In the morning, the dad used this water to heat on the wood stove in order to shave his face with his straight razor. The mom naturally used the water in this aluminum bucket for cooking and later she would again heat up the water for her and her daughters to wash the dishes if the mom and daughters were to work in the fields with the father and boys.

Outside of the kitchen, there sat the now-anqitue coal scuttle. This was a weird-looking apparatus that the boys of the family took turns in order to keep a scuttle of coal always sitting hear the pot bellied heater sitting in the living room to heat the house as they all sat and rested, read the Bible or other books, and just chatted about the day that was now history.

Where did the Water

come from? This would be the operable question. Some farming families depended on the water well for family use and for use on the farm. But as the Southern farmers begin to prosper, many of these eager men had water wells dug nearest their homes and a hand-water pump was ordered from the general merchantile store in the nearest town.

Hand-water pumps (as seen in photo on this hub) took weeks for the pump to be shipped via wagon overland from a town in the east. The farmers who were to use this "new" way of getting water must have been very patient as the water pump was coming slowly to the excited farming family.

These Early American

farming utensils--the aluminum water bucket and dipper, the coal scuttle, and the hand-pump and bucket were just three very important items that farmers and their families used not just to quench the thirsts of the hard-working farming family, but help the Southern farm work as smoothly as possible.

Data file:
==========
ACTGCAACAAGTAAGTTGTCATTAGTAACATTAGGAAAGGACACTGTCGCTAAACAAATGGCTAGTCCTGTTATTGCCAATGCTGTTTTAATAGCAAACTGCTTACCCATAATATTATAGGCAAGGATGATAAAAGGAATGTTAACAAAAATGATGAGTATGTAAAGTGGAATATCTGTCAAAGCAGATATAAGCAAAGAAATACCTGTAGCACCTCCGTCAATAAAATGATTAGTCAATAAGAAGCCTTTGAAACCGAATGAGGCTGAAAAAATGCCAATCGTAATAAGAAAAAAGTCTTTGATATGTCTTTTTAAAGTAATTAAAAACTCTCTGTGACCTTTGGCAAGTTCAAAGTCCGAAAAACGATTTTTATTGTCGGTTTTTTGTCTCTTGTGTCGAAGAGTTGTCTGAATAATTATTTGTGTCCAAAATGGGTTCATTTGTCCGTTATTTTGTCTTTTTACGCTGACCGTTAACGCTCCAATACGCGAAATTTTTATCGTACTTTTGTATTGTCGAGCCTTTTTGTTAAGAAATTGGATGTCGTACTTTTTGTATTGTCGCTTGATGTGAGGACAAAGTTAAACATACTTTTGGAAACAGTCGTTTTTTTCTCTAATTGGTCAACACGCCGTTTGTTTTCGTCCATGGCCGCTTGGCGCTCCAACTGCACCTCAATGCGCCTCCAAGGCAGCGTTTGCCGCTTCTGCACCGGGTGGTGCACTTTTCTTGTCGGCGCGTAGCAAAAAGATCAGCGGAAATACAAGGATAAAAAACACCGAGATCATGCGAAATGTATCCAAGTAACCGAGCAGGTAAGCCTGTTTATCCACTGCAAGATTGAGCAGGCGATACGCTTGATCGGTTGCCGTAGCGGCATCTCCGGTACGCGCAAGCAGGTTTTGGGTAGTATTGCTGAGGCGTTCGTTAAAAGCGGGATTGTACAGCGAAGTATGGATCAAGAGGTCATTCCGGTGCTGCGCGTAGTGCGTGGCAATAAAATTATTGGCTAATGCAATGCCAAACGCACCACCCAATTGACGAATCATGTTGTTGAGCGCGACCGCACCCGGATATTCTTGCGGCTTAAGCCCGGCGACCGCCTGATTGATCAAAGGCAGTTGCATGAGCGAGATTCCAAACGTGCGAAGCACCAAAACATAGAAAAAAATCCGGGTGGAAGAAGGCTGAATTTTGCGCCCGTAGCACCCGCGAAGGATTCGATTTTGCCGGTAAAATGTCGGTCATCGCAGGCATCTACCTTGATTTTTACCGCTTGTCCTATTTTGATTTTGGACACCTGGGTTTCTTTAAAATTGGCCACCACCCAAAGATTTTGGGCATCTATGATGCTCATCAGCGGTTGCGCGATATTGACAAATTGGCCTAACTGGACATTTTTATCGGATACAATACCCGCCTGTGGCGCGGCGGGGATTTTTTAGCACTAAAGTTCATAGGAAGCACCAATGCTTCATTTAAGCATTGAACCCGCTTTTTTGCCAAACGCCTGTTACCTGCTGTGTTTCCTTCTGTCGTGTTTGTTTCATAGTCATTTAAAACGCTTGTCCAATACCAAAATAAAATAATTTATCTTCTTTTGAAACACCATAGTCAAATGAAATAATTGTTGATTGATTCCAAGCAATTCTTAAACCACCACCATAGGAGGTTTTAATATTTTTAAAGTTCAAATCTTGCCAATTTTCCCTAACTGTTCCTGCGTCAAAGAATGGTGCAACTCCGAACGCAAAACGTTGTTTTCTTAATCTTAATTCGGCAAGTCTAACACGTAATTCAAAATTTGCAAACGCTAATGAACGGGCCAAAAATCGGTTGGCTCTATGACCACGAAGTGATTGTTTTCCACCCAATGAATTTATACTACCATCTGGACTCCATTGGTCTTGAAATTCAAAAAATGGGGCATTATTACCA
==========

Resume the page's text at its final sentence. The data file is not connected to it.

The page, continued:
The list of important farming tools is long and cannot be covered in (this) one piece. But these three that are mentioned are certainly to be placed near that or any list written about tools used in America's Southland.

Garden pump and water bucket.
Garden pump and water bucket. | Source

© 2017 Kenneth Avery


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    • kenneth avery profile image

      Kenneth Avery 8 months ago from Hamilton, Alabama

      Hello, Dear Pal, Jodah,

      Thank you sincerely for the nice comment.

      I appreciate this so much.

      I hope that I can recall a lot more things like this that

      helped me when I was growing up.

      Have a happy day--you and Louise.

    • kenneth avery profile image

      Kenneth Avery 8 months ago from Hamilton, Alabama

      Hi, Louise,

      Wow! Someone does remember coal skuttles. Great!

      Thanks for sharing this with me.

      I am one rural man born, bred in the sticks.

      But I love talking about the old days. Mine. LOL.

      Write soon.

    • Jodah profile image

      John Hansen 8 months ago from Queensland Australia

      Very informative Kenneth. An interesting and enjoyable read.

    • Coffeequeeen profile image

      Louise Powles 8 months ago from Norfolk, England

      Oh I remember coal skuttles. I do miss an open fire.